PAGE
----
The cross is one of the best-known symbols in the world today. Crosses are displayed on church steeples and walls, embossed on the covers of Bibles and books; we fashion them out of precious metals to wear proudly around our necks. But in the first century, the cross was a Roman instrument of execution, something to be feared.
How did an object that was once a symbol of cruelty come to represent Christ’s supreme love for us? In Galatians 1:4, the apostle Paul succinctly summarizes what Jesus accomplished on the cross. He “gave Himself for our sins so that He might rescue us from this present evil age, according to the will of our God and Father.” In this short passage, we can learn three things about the Father’s supreme love for us.
Christ suffered voluntarily. Jesus “gave Himself” on the cross (v. 4). Many people today think Jesus was a victim of the Jewish religious leaders and the Roman government. However, at one point in His ministry, Jesus said, “I am the good shepherd; the good shepherd lays down His life for the sheep” (John 10:11). Then He added, “No one has taken it away from Me, but I lay it down on My own initiative. I have authority to lay it down, and I have authority to take it up again. This commandment I received from My Father” (John 10:18). Clearly, Jesus was not a helpless victim. How could the Maker and Sustainer of heaven and earth ever possibly be under the authority of His creation?
Throughout human history, men and women have experienced horrific physical and emotional pain. What made Christ’s suffering unique was His experience of bearing the sins of the world as God’s wrath was poured out on Him. The holy Son of God, who had never known sin, took all our sin upon Himself “so that we might die to sin and live to righteousness” (1 Peter 2:24). This was the cup He dreaded as He prayed in the Garden of Gethsemane, but drinking it was the only way to accomplish God’s plan of redemption.
Jesus was not a helpless victim. How could the Maker and Sustainer of heaven and earth ever possibly be under the authority of His creation?
Jesus voluntarily went to the cross as an act of obedience to the Father. His death was not a tragic betrayal but the predetermined plan of God, and Jesus endured the shame and agony of the cross for the joy set before Him (Acts 2:23; Heb. 12:2). And what was that joy? He foresaw the day when, having accomplished the redemption of mankind, He would be reunited with the Father in glory.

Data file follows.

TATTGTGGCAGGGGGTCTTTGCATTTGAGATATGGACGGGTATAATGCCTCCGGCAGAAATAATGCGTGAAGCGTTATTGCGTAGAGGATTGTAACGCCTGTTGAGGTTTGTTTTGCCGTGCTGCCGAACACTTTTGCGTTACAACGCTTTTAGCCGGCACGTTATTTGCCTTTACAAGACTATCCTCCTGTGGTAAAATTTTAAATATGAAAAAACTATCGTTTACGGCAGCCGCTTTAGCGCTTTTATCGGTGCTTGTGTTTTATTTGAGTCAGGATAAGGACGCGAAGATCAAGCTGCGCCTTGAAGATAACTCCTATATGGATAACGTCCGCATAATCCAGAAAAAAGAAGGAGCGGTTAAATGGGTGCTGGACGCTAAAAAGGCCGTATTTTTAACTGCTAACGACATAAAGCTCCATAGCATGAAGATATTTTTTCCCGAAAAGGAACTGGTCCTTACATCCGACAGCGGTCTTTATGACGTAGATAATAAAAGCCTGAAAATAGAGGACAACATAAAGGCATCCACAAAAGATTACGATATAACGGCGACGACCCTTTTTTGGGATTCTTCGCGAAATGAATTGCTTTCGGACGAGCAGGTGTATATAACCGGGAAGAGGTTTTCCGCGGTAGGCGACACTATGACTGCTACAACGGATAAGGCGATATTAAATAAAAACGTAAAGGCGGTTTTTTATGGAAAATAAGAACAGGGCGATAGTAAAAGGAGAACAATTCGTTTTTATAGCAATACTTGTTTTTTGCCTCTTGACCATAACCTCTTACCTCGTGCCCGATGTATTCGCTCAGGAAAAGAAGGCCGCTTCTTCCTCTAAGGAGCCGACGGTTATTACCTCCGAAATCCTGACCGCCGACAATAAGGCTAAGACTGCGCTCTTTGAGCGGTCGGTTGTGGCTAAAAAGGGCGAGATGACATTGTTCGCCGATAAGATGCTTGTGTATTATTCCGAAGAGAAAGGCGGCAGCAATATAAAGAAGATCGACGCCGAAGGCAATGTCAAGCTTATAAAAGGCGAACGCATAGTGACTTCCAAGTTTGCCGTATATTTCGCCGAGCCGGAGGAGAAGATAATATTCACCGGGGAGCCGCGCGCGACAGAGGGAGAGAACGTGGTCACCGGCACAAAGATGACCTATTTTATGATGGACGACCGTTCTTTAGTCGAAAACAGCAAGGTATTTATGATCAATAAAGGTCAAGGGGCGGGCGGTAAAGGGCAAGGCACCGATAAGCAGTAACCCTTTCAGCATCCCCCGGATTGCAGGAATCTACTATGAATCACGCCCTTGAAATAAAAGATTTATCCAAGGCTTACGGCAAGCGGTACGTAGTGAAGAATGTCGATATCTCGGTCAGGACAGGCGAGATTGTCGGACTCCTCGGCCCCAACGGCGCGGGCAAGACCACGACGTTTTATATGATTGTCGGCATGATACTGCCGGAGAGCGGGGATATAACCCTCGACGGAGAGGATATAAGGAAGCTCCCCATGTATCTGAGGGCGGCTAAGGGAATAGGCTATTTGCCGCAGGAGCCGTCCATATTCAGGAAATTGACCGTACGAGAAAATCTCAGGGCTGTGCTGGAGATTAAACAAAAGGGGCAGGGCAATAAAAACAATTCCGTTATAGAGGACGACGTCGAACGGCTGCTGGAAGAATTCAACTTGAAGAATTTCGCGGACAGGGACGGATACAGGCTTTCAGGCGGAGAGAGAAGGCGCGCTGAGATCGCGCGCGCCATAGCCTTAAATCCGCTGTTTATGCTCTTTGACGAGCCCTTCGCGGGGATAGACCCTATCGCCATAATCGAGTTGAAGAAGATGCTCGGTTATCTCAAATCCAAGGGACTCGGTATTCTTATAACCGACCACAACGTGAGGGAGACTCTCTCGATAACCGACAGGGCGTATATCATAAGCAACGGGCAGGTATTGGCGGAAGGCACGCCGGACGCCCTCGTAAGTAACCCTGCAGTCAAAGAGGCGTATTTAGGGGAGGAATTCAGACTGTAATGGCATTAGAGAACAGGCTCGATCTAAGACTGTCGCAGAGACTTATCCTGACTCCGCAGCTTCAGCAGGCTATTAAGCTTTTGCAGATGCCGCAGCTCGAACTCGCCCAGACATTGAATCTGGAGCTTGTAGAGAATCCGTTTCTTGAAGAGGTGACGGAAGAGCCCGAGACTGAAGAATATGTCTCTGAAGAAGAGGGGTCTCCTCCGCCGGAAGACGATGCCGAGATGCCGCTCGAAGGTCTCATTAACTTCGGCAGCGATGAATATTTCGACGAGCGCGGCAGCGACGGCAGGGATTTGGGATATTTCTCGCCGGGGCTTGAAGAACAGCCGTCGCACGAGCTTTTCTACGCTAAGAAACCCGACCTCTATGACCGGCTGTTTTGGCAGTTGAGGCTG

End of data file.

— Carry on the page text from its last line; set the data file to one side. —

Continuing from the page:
Jesus suffered for our sins. The concept of Christ’s substitutionary sacrifice is clearly foretold in Isaiah 53, which was written centuries before Jesus died: “Surely our griefs He Himself bore, and our sorrows He carried; yet we ourselves esteemed Him stricken, smitten of God, and afflicted. But He was pierced through for our transgressions, He was crushed for our iniquities; the chastening for our well-being fell upon Him, and by His scourging we are healed” (Isa. 53:4-5).
And in the New Testament when Jesus was beginning His ministry, John the Baptist identified Him as “the Lamb of God who takes away the sin of the world” (John 1:29). All the previous lambs that had been sacrificed throughout the ages were just a shadow of the one perfect Lamb of God, who came to offer the final, fully sufficient sacrifice for sins.
To some people, this may seem cruel and unnecessary. After all, since He’s God, couldn’t He just decide to forgive sinners? The answer is no. You see, God will never do anything contrary to His nature, or else He would cease to be a holy and just God. Forgiveness without justice would eradicate righteousness from heaven and earth. The Lord must remain holy, and His justice requires vindication.
No one took Jesus’ life from Him; He gave it up after His redeeming work was done.
Sin leads to death—eternal separation from the God who is love and the source of life, joy, peace, and rest. As the apostle Peter wrote to the church, “For Christ also died for sins once for all, the just for the unjust, so that He might bring us to God, having been put to death in the flesh, but made alive in the spirit” (1 Peter 3:18).
Our salvation is not cheap. Although we receive it through faith, it was purchased for us by the precious blood of Christ as He hung on the cross, suffering for our sins. No one took Jesus’ life from Him; He gave it up after His redeeming work was done.
Christ offers us His salvation. The cross was a rescue operation. Jesus suffered and died “so that He might rescue us from this present evil age” (Gal. 1:4). Before we can perceive the priceless value of His salvation, we must understand our hopeless condition. We all begin in a state of spiritual death, with no power to bring ourselves to life. But “God so loved the world, that He gave His only begotten Son, that whoever believes in Him shall not perish, but have eternal life” (John 3:16). Salvation is totally the work of God. He’s the one who brings us an awareness of our sin, opens our eyes to understand that Christ died to save us, places a yearning in our hearts for His salvation, and gives us the faith to believe in Him.
Christ’s supreme love reached down to rescue us from our hopeless condition. How in the world can we neglect so great a gift? Christ has accomplished everything for us on the cross, and all we have to do is respond in faith. We have nothing to lose by yielding to God’s call, and everything to gain.
Photogrpah by Levi Brown